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Quiet, Carl

If Carl Paladino were alive in 1862, he no doubt would have condemned President Lincoln’s Emancipation Proclamation as a “socialist” measure which will “tie the hands” of enterprising slave owners and lead to “massive loss of jobs” among negroes in the South.

Paladino uses the same misguided set of arguments to contest the proposed community benefits agreement, which will insure that shops and restaurants in the Canal Side development will pay a living wage to their employees. Paladino, who made a good deal of his fortune on government contracts, apparently resents any government “interference” that benefits workers. He notes that Buffalo is “the second poorest city in America” but ignores the fact that new businesses paying minimum wage to their employees will continue the cycle of poverty.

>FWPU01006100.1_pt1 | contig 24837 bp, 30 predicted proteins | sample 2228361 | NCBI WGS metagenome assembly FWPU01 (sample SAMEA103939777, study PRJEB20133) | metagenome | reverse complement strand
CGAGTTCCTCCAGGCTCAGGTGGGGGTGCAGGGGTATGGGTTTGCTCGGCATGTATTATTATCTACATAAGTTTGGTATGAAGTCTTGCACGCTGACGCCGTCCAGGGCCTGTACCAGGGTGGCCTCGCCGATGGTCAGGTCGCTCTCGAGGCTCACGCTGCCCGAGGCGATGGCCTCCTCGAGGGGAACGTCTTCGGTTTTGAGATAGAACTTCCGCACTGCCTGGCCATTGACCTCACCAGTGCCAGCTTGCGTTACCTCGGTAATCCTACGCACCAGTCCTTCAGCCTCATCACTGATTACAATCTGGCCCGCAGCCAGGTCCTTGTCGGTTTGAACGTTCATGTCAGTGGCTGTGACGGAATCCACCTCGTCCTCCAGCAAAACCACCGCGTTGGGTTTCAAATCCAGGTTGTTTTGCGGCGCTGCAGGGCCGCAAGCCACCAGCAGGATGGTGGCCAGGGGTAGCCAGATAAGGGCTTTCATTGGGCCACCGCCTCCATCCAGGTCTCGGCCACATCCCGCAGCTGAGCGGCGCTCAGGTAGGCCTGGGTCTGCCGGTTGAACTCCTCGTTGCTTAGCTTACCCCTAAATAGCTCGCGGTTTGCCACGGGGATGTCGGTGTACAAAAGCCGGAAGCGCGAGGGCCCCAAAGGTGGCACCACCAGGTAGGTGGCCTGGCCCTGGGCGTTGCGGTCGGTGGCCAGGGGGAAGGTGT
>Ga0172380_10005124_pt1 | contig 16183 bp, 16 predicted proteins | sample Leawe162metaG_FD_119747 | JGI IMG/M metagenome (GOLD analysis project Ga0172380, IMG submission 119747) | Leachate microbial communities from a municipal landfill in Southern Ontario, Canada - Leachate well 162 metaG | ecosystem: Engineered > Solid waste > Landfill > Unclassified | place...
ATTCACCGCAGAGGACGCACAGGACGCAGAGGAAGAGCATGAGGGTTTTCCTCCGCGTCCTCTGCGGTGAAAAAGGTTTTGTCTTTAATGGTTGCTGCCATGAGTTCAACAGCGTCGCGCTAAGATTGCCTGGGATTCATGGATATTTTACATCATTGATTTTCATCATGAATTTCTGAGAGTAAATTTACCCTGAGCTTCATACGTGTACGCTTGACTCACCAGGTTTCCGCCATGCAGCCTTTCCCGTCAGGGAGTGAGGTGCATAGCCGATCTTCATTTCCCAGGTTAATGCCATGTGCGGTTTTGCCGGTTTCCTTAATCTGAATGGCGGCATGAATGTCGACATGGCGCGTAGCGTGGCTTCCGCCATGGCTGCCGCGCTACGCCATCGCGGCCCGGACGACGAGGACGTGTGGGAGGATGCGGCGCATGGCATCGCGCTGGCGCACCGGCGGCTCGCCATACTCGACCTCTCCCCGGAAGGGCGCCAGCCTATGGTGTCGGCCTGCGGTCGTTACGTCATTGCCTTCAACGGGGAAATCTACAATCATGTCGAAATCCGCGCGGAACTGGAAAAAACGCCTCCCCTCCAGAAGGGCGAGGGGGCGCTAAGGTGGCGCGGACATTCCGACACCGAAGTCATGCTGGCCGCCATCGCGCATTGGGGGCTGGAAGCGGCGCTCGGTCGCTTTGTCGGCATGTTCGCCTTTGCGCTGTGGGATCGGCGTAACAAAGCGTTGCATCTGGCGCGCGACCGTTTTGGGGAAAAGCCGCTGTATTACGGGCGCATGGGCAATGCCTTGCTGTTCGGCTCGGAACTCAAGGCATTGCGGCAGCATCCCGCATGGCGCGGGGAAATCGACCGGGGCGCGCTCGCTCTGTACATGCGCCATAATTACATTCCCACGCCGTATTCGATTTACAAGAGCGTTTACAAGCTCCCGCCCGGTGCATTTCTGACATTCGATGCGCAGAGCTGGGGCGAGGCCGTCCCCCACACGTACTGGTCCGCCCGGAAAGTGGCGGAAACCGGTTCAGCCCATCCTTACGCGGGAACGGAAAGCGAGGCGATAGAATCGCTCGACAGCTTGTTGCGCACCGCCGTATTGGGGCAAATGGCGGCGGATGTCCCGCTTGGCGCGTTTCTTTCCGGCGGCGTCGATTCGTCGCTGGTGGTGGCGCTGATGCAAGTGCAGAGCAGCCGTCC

The simple fact is that, if a shop or restaurant is operating on such a small margin that it can’t afford to pay decent wages, it probably ought not to set up at the Canal site. Buffalo does not need a spate of new development unless there is a real economic benefit to the city. Real benefit means good jobs at decent wages. The community benefit agreement is good for Buffalo. It will ultimately be good for the Canal Side entrepreneurs, since it will level the playing field, and allow them to adequately compensate their staff without being undercut by less scrupulous employers.

Joe Gerken Jr.

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